Josh Fisher I FleetOwner
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Trailer orders steady in May, ACT reports

June 27, 2022
U.S. fleets ordered about the same number of trailers month-over-month in May. But that total was nearly double compared to 2021’s figures, according to ACT Research.

U.S. trailer orders in May were about even with April’s order total, ACT Research reported. The 19,445 units ordered in May were down 0.8% from April’s total—but were 93% higher compared to May 2021, according to ACT’s State of the Industry: U.S. Trailer Report.

“Order placement remained choppy in May, with dry vans, up 32% m/m, and bulk tank, 42% m/m higher, responsible for the total industry uptick,” said Jennifer McNealy, ACT director of CV market research and publications. “OEMs continue to negotiate with fleets, and that effort is building a large group of staged/planned orders that are not yet officially posted to the backlog. Once OEMs gain sufficient confidence in their availability to open 2023 production slots, expect a surge of orders to be ‘officially’ accepted.”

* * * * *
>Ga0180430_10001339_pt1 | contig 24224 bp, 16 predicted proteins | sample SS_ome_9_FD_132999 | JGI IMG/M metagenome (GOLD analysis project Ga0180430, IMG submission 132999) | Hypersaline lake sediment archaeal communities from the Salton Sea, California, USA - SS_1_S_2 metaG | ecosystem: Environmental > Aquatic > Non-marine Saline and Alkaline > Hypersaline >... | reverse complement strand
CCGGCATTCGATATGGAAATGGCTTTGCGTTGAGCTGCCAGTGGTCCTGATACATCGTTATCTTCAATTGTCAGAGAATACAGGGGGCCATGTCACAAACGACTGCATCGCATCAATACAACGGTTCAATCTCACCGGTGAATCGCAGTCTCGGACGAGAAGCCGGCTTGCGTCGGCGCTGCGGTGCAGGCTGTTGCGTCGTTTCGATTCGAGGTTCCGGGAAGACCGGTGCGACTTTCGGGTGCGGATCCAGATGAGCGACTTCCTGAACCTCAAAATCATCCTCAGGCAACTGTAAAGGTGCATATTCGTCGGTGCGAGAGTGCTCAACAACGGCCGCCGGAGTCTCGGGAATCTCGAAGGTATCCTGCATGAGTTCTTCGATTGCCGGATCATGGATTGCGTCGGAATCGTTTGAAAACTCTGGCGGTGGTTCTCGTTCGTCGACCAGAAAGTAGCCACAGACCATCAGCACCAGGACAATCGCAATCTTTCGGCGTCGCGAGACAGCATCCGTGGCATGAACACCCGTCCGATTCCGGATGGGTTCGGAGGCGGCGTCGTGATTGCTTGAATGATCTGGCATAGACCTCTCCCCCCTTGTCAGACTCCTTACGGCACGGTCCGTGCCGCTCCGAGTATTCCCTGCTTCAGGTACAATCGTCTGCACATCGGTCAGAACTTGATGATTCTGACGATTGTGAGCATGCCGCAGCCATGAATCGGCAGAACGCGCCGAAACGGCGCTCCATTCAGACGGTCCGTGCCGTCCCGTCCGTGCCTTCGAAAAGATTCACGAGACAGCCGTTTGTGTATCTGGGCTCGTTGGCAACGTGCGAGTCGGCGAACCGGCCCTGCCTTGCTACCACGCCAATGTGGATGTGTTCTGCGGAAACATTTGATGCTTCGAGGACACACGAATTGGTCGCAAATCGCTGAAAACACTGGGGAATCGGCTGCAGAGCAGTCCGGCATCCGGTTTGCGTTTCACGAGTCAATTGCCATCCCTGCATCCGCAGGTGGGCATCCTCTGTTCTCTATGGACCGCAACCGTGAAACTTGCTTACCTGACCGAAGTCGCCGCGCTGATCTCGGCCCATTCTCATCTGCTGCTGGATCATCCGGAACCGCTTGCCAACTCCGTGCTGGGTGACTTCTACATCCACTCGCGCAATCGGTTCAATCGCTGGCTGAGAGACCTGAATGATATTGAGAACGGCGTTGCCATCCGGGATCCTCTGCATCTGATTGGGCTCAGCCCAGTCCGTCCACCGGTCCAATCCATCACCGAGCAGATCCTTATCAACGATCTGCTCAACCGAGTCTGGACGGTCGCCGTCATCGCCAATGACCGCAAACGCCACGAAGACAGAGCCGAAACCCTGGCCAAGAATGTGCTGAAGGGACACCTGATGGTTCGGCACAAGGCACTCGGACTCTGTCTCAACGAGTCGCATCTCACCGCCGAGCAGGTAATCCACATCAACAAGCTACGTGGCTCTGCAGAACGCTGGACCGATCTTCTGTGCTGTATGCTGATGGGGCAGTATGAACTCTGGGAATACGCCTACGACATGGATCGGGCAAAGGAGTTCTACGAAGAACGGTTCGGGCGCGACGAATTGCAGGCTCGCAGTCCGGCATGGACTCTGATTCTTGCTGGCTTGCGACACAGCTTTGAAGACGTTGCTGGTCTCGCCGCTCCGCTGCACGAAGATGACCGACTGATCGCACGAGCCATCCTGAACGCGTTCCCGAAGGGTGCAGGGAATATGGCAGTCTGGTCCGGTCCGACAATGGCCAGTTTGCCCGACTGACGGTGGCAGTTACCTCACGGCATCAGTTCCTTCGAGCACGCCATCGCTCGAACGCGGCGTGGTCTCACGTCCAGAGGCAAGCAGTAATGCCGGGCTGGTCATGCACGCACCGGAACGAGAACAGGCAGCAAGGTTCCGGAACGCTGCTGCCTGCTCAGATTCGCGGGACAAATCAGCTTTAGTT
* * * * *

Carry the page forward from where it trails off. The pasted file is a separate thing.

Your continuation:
The report provides a monthly review of the current U.S. trailer market statistics, as well as trailer OEM build plans and market indicators divided by all major trailer types, including backlogs, build, inventory, new orders, cancellations, net orders, and factory shipments. It is accompanied by a database that gives historical information from 1996 to the present, as well as a ready-to-use graph packet, to allow organizations in the trailer production supply chain, and those following the investment value of trailers, trailer OEMs, and suppliers to better understand the market.

“The industry has normally not been willing to push commitments past 12 months, nor open a new calendar year this early in the preceding year, but recent years, including the pandemic-battered 2020-21, have been anything but normal,” McNealy added. “We expect some OEMs to begin considering longer order boards, with appropriate cost/price protections.”

She said the order board slid sequentially again in May—the second month-over-month decline in backlog since last October. “Dry vans, platforms, and lowbeds all shared responsibility for the slide, with the backlog for tanks, both liquid, and bulk, growing,” McNealy said. “Expect backlog to contract as we move through early summer, and for this trend to reverse when 2023 order boards are fully opened.”

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